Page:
The new black
Oil may finally stop dominating the conversation in 2018, thanks to the UAE’s safe-haven status, sound banks and diversified economy.
The UAE has faced facts: lower oil prices are the new normal. The good news is that no other Gulf country has moved so far from its petrochemical roots.
The UAE has travelled a hard road since 2014, when falling oil prices blackened the country’s outlook. With less fuel for the economy, the country’s fiscal and external positions were weakened, financial conditions were tightened, and growth slowed.
However, the UAE’s governments have been far from idle. There have been ongoing initiatives to upgrade the supervisory and regulatory framework for the financial sector, significant subsidy reforms and the timely introduction of VAT.
span style="font-size: small;">Oil’s well that ends well
For these reasons, oil is unlikely to darken the headlines in 2018. Although the IMF predicts the UAE’s GDP growth will drop to 1.3 per cent in 2017, non-oil growth is expected to pick up, suggesting that the country’s diversification strategy is bearing fruit. Moody’s predicts that non-oil economic activity will increase real GDP growth to 3.2 per cent in 2018, following a forecast slowdown to 1.1 per cent in 2017 from 3.0 per cent in 2016.
Abu Dhabi currently derives 50 per cent of its real GDP and 60 per cent of government revenues from the hydrocarbon sector, according to S&P’s 2017 estimates, including oil taxes and royalties, plus dividends from the state-owned giant Abu Dhabi National Oil Co. (ADNOC).
span style="font-size: small;">Despite the current low oil prices, Abu Dhabi maintains one of the highest GDP per-capita levels in the world, and the emirate's very strong net government asset position, mostly in foreign currency, makes its economy resilient to shocks in the commodity market.
The latest Emirates NBD UAE PMI paints a very positive picture. New order growth among non-oil private sector firms accelerated to a 35-month high December 2017, with survey respondents commenting on a strong level of underlying demand; others reported an increasing inflow of new business from government sources.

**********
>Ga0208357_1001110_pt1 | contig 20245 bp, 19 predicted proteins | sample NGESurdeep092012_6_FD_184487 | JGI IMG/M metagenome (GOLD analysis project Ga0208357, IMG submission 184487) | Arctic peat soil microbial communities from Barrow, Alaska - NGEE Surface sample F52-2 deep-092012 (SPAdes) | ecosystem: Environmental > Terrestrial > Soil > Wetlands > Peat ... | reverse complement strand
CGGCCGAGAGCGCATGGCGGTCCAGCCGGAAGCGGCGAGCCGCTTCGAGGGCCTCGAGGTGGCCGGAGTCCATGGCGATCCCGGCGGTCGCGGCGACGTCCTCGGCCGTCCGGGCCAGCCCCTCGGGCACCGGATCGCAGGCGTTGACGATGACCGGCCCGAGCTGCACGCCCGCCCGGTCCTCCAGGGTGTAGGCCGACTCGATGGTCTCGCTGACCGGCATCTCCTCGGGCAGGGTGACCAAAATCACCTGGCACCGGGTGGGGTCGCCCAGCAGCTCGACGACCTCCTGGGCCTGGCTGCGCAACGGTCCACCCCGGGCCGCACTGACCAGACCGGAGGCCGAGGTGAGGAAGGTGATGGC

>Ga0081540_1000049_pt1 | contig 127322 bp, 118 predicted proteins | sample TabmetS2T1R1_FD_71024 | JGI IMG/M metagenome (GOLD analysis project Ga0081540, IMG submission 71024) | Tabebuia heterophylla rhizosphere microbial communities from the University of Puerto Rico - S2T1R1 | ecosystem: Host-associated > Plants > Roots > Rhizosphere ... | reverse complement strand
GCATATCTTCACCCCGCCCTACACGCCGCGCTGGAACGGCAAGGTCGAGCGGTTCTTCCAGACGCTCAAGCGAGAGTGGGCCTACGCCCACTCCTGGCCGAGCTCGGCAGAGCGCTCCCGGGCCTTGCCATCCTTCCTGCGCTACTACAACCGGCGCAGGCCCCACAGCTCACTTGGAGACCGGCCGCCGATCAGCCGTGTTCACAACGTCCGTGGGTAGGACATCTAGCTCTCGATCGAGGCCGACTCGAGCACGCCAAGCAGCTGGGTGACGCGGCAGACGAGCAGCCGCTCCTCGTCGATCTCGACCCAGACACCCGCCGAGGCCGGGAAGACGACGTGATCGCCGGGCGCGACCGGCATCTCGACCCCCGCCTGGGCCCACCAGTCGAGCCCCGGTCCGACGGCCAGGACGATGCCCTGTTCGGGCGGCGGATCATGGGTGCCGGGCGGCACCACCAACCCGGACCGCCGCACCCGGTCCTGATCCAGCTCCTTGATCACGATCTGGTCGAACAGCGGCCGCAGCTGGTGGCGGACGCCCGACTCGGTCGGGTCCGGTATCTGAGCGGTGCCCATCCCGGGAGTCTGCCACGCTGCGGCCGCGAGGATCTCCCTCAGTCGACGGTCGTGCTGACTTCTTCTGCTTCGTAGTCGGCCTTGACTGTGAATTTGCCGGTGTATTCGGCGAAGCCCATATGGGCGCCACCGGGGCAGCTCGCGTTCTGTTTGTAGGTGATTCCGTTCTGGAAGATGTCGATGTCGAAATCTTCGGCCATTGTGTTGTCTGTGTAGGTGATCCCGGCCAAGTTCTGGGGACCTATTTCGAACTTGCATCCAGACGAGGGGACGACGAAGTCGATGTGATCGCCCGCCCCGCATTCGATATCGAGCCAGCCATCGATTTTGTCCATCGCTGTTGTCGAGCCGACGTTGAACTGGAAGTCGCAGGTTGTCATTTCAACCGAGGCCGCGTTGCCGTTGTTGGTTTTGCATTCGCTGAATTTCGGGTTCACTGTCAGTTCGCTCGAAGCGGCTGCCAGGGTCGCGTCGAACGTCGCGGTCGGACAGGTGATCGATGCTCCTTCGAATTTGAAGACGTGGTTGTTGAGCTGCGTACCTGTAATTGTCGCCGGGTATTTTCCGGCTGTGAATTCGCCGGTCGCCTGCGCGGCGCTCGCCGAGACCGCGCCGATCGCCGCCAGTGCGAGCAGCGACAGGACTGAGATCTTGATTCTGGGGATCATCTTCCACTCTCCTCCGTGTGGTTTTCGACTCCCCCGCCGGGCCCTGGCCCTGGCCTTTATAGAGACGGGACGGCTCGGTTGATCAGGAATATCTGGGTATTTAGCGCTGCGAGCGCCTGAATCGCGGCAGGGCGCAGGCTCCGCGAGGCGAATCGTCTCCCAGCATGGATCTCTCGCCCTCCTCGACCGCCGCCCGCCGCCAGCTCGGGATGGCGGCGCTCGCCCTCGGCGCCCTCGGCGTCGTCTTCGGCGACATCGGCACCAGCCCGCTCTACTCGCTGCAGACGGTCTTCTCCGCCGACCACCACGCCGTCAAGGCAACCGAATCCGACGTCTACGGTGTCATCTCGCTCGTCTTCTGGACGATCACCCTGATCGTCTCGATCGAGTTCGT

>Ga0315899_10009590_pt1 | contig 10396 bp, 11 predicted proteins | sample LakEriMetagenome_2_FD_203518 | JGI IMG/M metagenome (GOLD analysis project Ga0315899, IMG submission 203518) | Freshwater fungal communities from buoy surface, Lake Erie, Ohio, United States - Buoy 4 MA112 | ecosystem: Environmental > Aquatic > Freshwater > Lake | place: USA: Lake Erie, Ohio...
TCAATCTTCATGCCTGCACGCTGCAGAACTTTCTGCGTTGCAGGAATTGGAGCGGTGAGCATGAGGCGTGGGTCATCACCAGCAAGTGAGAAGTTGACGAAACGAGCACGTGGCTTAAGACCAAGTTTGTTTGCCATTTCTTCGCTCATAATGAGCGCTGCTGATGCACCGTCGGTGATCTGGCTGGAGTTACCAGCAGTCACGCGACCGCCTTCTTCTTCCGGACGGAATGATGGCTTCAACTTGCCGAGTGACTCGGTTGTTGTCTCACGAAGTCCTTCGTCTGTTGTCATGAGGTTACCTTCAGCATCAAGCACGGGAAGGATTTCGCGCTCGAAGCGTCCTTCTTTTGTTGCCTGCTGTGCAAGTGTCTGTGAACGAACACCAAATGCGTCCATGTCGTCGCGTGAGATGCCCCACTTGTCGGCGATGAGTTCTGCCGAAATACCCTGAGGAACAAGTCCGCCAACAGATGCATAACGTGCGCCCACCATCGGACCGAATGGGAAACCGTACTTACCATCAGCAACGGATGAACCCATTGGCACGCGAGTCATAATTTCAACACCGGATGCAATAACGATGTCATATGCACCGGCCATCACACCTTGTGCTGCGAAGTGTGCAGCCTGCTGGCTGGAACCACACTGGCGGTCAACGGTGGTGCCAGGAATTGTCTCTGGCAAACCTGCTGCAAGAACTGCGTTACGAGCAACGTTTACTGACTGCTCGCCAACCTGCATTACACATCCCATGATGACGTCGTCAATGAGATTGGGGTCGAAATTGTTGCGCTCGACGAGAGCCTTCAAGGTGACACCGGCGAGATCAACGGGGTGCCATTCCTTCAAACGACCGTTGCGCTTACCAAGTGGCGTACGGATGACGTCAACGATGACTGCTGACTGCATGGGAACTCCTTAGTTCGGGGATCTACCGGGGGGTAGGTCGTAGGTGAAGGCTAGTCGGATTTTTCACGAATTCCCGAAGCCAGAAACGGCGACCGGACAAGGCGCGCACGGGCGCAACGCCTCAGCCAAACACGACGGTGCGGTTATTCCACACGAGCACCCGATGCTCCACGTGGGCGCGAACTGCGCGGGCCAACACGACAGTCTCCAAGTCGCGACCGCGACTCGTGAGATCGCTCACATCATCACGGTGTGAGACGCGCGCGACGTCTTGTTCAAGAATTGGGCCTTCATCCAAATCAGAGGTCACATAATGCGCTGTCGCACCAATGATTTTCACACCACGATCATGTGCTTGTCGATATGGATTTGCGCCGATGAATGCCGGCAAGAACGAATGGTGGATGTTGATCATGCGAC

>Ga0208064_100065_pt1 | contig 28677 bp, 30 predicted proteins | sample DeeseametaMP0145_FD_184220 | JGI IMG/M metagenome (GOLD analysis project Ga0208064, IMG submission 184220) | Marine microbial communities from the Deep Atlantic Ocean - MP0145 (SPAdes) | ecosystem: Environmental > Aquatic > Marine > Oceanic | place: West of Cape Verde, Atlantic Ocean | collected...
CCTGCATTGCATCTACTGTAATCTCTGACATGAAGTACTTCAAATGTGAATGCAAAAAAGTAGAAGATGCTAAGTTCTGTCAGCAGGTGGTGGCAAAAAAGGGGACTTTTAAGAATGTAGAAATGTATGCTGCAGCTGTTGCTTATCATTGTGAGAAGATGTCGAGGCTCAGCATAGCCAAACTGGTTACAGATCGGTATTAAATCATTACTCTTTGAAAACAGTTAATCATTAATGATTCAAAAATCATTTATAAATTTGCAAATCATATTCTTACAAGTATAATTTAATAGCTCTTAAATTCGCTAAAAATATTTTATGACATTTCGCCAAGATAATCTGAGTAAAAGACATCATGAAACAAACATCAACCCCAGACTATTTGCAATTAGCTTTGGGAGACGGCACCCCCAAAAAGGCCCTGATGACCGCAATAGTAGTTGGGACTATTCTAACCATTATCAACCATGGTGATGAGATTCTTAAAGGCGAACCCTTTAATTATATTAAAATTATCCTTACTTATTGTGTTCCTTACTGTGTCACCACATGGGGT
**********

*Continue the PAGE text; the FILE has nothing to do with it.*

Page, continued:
The rate of growth was solid overall and the strongest recorded in nine months. According to anecdotal evidence, demand from neighbouring GCC countries also picked up in December.
Khatija Haque, Head of MENA Research at Emirates NBD, said, “The UAE’s non-oil sector expanded sharply in the last two months of the year, largely due to a strong rise in output and new orders. It is likely that the introduction of VAT in January has spurred activity and purchasing in Q4 2017, which is in line with our expectations. Nevertheless, employment and wage growth has been relatively muted, not just in December but for 2017 as a whole.”
According to the survey, buying activity growth also remained sharp throughout December. Companies operating in the UAE’s non-oil private sector increased their purchasing volumes in anticipation of an upturn in output requirements.
“The diversified structure of the UAE’s economy has meant that domestic suppliers have been less impacted by the economic slowdown and tight liquidity conditions than exporters, which have been affected by the weak recovery in world trade,” said Seltem Iyigun, Economist for the Middle East at Coface.
span style="font-size: small;">The future is no oil painting
HE Hamad Buamim, President and CEO of Dubai Chamber of Commerce and Industry said at a recent ‘Meet the CEO’ event that Dubai Chamber has projected steady growth in Dubai’s markets in 2018, with the emirate’s economy expanding by three to four per cent. He was quick to point out that 98 per cent of Dubai’s GDP comes from non-oil sectors, including tourism, aviation, hospitality, retail, logistics, and financial services.
The trade sector is expected to account for around 28 per cent of Dubai’s GDP in 2017, with the logistics sector contributing 16 per cent and the financial services sector 11 per cent. Tourism is expected to see a growth of 5.1 per cent, and retain a five per cent growth rate over the next two years.
Buamim also took the opportunity to highlight Dubai’s volume of foreign direct investment, which exceeded $3 billion in the first half of 2017. Total trade—direct and free zones—reached $268 billion during the first nine months, a 3.5 per cent growth over the same period of 2016.
The Dubai government is working to eliminate some of the perceived barriers to entry for foreign companies. Most recently, it announced plans to reform the UAE Commercial Companies Law to ease the foreign investment regulations. This will see certain sectors liberalised from the 51:49 per cent shareholder split currently in place. Should this long-awaited change to the Companies Law take place, there is likely to be a further boom in foreign direct investment.